The Week in Pieces #17 - Of Mice And Men And Strategists

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Five years ago, I bought a house in South London with my girlfriend. We planned to fix the house up, and go out and have some nice meals while we were doing it. We did this because being able to go home together at the end of the day makes everything else in life bearable. Going out to eat together is one of the linchpins of our relationship. This is, very broadly, who we are.
Five years later, my wife, my daughter, and I are waiting to move into our new house in Brighton. None of those things (aside from getting married) were a fixed goal of mine five years ago, and the 2016 me would be very surprised! Looking back, I can rationalise this. I can group my decisions and link up some events and conversations. I can build a case that this was what I’d always planned. But that wouldn’t be honest.
This week, I’ve been having three different conversations with three very different sets of people about strategy. My personal experience, and my observation from my working life, is that long term strategies always end up out of date. Our instinct is to shift the scenery to make it look like we always knew what would happen.
In 2016 I did not know what the world would be like in five years. From Brexit to Omicron, the world is a different place. Even without those global events, I’d argue that as much changes over that kind of timescale as remains the same. But I’d also argue that I’m the same person. My values (why I do things) and what is important to me (who I am) remain pretty constant, even as my priorities change. What changes is how I’m doing things, and what I’m doing.
I’ve seen models in which strategy is the bridge between purpose and action, a fixed set of objectives to get from one stage to another. In fact, I would contend strategy is the combination of values and action - it’s the whole thing, not a step in a linear path. We need purpose and values to guide our decisions, and allow our aspirations and plans to emerge from there.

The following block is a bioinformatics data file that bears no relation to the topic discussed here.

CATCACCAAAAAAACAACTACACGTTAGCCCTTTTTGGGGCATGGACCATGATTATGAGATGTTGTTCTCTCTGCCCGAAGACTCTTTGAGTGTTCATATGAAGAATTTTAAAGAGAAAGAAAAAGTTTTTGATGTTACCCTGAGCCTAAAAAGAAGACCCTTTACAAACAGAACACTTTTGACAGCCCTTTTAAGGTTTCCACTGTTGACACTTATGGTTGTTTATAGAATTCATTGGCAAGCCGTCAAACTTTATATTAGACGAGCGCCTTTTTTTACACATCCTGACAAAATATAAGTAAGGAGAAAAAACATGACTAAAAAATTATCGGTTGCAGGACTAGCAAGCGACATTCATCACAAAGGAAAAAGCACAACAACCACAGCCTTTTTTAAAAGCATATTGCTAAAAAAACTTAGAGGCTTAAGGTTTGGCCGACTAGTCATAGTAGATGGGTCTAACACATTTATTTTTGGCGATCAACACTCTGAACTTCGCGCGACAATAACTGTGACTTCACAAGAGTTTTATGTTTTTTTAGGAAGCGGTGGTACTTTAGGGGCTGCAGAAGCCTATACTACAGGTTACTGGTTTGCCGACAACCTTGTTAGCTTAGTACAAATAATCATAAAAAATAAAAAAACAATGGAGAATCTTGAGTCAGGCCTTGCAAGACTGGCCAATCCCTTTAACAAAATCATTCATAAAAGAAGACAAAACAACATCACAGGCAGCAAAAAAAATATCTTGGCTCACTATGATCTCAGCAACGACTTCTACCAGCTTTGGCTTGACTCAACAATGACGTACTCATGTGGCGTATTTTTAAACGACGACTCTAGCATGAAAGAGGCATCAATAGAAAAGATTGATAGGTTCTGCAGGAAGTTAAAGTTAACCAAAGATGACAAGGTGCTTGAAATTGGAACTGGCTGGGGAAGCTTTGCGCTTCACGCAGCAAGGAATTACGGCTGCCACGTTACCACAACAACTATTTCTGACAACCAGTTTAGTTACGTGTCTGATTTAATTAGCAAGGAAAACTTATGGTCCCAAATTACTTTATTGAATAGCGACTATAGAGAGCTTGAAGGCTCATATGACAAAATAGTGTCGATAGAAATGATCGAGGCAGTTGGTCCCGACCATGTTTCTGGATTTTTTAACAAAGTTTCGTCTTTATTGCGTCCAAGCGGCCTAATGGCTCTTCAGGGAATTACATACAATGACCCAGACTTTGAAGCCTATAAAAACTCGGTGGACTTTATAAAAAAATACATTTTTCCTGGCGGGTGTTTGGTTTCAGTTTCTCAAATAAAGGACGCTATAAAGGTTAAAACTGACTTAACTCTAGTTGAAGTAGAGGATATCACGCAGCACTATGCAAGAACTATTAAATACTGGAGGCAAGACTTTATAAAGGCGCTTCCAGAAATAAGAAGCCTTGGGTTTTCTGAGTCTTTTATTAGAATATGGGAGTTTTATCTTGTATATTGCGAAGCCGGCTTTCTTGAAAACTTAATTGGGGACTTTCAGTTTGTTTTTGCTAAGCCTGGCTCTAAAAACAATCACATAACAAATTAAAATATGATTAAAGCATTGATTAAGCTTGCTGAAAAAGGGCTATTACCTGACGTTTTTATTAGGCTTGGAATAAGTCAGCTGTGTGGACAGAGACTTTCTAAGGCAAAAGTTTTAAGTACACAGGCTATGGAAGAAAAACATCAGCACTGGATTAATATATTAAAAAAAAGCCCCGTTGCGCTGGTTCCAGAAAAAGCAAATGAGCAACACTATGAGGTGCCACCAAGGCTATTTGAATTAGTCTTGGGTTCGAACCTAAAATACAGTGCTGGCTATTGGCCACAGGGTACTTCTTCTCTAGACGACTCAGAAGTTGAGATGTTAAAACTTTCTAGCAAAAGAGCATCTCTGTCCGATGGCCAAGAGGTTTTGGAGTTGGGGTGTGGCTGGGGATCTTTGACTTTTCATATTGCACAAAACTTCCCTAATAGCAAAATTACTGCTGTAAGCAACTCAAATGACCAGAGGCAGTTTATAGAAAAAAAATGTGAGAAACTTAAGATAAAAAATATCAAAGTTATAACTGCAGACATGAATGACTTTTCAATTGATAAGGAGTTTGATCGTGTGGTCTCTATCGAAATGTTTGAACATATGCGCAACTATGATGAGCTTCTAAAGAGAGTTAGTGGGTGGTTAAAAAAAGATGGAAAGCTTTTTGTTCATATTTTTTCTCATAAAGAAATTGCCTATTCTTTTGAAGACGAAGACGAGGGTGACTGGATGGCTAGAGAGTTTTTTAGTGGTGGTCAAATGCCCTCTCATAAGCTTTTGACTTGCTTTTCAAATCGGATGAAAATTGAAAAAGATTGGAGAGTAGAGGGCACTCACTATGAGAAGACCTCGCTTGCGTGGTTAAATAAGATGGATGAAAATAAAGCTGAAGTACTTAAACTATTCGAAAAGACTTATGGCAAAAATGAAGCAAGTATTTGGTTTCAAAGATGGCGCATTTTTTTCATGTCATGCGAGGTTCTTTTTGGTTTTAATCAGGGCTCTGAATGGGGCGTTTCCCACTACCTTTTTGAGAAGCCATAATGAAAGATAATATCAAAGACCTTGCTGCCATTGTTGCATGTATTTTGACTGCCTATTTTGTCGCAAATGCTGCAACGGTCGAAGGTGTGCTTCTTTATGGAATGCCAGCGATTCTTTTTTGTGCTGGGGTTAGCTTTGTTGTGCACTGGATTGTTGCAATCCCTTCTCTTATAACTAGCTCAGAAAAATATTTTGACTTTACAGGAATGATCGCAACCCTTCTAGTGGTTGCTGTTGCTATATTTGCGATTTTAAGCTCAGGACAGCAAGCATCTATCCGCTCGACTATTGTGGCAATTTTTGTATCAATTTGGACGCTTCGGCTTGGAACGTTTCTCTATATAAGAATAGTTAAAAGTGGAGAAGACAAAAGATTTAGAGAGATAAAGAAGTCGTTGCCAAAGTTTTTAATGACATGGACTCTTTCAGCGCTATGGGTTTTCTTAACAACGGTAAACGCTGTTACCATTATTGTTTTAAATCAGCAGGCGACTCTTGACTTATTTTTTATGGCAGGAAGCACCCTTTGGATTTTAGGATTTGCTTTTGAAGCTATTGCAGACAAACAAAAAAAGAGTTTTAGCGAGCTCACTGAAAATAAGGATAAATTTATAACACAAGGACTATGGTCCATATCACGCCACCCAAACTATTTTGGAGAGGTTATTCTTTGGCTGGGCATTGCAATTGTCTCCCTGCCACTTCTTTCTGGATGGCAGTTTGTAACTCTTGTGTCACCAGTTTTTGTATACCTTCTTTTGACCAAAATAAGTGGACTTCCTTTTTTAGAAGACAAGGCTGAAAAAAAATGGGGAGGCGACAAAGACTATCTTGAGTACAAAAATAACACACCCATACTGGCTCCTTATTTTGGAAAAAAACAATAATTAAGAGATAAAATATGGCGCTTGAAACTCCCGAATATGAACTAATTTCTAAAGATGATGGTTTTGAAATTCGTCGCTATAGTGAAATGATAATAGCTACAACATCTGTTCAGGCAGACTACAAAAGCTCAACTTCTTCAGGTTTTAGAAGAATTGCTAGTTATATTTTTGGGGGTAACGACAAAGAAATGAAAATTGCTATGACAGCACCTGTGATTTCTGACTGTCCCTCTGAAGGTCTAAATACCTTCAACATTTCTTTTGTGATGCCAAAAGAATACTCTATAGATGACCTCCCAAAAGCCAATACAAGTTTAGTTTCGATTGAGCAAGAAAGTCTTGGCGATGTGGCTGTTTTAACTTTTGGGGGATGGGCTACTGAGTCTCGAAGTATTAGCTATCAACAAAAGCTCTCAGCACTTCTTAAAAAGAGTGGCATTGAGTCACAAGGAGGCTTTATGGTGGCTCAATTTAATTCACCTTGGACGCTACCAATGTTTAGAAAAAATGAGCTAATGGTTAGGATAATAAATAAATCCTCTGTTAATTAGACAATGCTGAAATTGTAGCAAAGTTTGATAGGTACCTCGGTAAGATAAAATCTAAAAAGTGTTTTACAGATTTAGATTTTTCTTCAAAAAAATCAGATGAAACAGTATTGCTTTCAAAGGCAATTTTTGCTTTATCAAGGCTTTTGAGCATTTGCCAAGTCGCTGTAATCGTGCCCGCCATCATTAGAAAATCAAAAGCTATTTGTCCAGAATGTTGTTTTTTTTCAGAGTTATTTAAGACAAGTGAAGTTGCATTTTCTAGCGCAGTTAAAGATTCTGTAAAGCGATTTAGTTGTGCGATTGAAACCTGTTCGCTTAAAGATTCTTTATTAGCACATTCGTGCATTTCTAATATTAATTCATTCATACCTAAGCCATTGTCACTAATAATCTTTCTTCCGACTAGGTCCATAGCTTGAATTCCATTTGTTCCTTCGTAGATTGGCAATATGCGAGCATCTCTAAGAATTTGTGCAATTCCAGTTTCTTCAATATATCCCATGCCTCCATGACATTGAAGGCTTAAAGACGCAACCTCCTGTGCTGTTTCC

Whether you print, publish or save, your strategy is out of date from the moment it is complete. So would it follow that an effective strategy is one that isn’t complete? One that can reflect, redirect and repurpose?
Rather than having fixed objectives for a particular timescale, we need to let go of the idea that we can predict the future. Our values (who we are) are our anchor, and our purpose (why we’re here) is our direction. Our objectives and plans, what we do, and how we do it, should be continuously reviewed and improved, or we will miss opportunities.
The question that emerges is that whether this kind of adaptive strategy is even a strategy in the traditional sense of that word. We are attached to the notion (or illusion) of certainty. Letting go of it would be a huge cognitive effort for individuals, teams, and organisations. But responding to events around us to get the best results shouldn’t be a decision that we make as a result of a long meeting. It needs to be who we are. If we don’t do that, we won’t survive, let alone thrive. 
Strategy vs. Tactics: Why the Difference Matters | Farnam Street
Weak relational ties can be more valuable for your career than strong ones | The Context Of Things
The German Idea of “Hate Days” Helps Me Power Through My Most Annoying Tasks | Medium
How to perform well under pressure | Psyche Guides
From one of the more esoteric You Tube rabbit holes I’ve been down recently, 16 inexplicably relaxing minutes of a Kyoto restaurant making and serving katsu. (Warning: contains raw chicken, colossal amounts of breadcrumbs)
京大生に人気!デカ盛りで安いデカウマのお店「ハイライト食堂」京都でガッツリ食べたいならここ!
京大生に人気!デカ盛りで安いデカウマのお店「ハイライト食堂」京都でガッツリ食べたいならここ!
That’s it! Have a good week, stop panicking about Christmas, and see you back here next week.
Piers
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Piers Campbell

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